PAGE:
Ireland has third highest mortality rate in EU

Dr Marcus Kennedy: Legacy ofsmoking. Picture: Donagh Glavin

Ireland has the third highest mortality rate from diseases of the respiratory system in the EU and lung cancer accounts for more than one third of such deaths.

Figures compiled by Eurostat show only near neighbours the UK, as well as Denmark, have higher rates. In the UK, deaths from respiratory disease accounted for more than one in five of all causes of death (20.3%) in 2012, while in Denmark the figure was 18.4% and in Ireland, 18.2%. Conversely, respiratory disease death rates in the Balkan States and Bulgaria were among the lowest in the EU, accounting for less than 8% of all causes of deaths — Latvia (5.8%), Lithuania (6.4%), Estonia (7.4%) and 7% in Bulgaria.

Lung cancer is the top respiratory killer disease in almost every EU country, with the exception of Portugal where pneumonia claims more lives (38.6% compared to lung cancer at 20.9%) and Greece. In Ireland, lung cancer accounts for 34% of total deaths from respiratory disease.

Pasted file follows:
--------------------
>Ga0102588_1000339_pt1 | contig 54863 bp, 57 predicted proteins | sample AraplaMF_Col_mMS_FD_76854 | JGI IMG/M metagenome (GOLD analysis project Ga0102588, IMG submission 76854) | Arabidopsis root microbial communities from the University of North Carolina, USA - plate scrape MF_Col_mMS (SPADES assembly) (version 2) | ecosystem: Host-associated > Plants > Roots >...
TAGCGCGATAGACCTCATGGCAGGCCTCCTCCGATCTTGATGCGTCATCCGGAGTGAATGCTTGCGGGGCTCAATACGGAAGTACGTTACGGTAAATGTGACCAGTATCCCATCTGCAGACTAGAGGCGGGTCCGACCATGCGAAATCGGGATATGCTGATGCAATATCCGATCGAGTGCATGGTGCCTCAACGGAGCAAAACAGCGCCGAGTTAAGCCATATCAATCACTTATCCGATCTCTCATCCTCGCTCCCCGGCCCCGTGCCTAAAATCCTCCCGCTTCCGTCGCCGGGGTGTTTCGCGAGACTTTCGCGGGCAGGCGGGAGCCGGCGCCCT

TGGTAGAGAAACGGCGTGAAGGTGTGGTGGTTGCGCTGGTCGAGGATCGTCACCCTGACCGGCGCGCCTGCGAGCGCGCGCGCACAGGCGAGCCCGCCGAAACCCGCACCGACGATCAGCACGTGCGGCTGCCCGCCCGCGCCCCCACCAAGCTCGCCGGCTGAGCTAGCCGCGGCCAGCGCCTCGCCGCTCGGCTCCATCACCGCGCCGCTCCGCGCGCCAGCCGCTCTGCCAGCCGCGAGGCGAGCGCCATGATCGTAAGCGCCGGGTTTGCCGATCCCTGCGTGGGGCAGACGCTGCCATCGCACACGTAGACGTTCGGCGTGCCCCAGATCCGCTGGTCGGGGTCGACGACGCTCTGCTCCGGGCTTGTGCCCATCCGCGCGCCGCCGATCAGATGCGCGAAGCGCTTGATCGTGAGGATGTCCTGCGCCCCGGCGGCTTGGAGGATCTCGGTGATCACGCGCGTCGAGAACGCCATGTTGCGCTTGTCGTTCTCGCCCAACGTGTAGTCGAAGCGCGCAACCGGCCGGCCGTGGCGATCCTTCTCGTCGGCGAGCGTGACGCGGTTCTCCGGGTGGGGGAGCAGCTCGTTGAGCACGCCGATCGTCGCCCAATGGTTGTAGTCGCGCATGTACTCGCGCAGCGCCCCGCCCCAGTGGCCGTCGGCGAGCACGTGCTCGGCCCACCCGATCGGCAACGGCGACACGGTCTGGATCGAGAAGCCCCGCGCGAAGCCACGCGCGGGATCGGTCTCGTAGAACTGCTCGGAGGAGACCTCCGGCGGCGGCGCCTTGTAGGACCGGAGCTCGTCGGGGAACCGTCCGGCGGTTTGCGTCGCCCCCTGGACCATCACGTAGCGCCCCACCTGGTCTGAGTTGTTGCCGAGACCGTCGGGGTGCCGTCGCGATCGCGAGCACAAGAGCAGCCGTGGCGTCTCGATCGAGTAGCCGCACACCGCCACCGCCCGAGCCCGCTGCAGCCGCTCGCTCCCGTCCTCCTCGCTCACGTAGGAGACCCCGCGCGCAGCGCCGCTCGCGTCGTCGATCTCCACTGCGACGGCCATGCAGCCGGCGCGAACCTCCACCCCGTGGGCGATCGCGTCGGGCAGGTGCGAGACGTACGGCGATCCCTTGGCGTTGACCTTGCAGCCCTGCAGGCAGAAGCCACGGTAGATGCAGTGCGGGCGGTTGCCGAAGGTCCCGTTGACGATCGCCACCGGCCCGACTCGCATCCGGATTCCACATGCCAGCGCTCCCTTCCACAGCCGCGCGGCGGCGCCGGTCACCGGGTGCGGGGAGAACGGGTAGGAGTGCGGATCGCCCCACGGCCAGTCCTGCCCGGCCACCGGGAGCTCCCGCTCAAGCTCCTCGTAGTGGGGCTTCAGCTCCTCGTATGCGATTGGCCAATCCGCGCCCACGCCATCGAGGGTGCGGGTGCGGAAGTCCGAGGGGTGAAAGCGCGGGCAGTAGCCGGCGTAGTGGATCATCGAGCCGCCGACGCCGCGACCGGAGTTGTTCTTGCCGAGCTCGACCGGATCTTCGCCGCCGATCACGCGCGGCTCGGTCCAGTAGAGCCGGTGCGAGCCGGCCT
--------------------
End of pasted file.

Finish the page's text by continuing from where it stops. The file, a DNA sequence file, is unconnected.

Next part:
Dr Marcus Kennedy, a consultant respiratory physician with an interest in lung cancer, said Ireland was seeing a spike now largely due to smoking legacy issues but also because people are living longer and diagnoses rates have improved.

Smoking is the main cause of lung cancer deaths.

“Irish males started smoking after World War II and females took it up in the 60s and 70s. About half our parents’ generation smoked. Then in the 80s and 90s smoking levels started to come down. The likely reason it’s peaking now is the legacy of trends back then,” Dr Kennedy said.

Dr Kennedy, who is based at Cork University Hospital (CUH) and is chair of the National Cancer Control Programme (NCCP), said the number of deaths from lung cancer was predicted to double in the next decade but was then likely to start to decrease, reflecting the decline in smoking towards the latter part of the 20th century.

The risk of dying from a disease of the respiratory system was higher for men than for women in all EU member states, except Denmark. This was mainly driven by the higher number of deaths from lung cancer among the male population.

The pattern of males being more at risk of death from respiratory disease also follows for Ireland, with 52% of these deaths among men and 48% for women.

Turkey had the highest percentage of asthma deaths at 3.2%, followed by Serbia (2.8%) and Finland and Estonia at 2.5% each. The highest respiratory death rates due to influenza were in Sweden (1.6%) Norway (1.3%) and France (1.1%).

Eurostat, the EU’s statistical office, found that overall in the EU, deaths due to respiratory diseases represented 13.4% of all deaths in 2012. The actual number of people who died as a result of respiratory disease was 670,000 across the EU, including 2,756 men and 2,542 women in Ireland.

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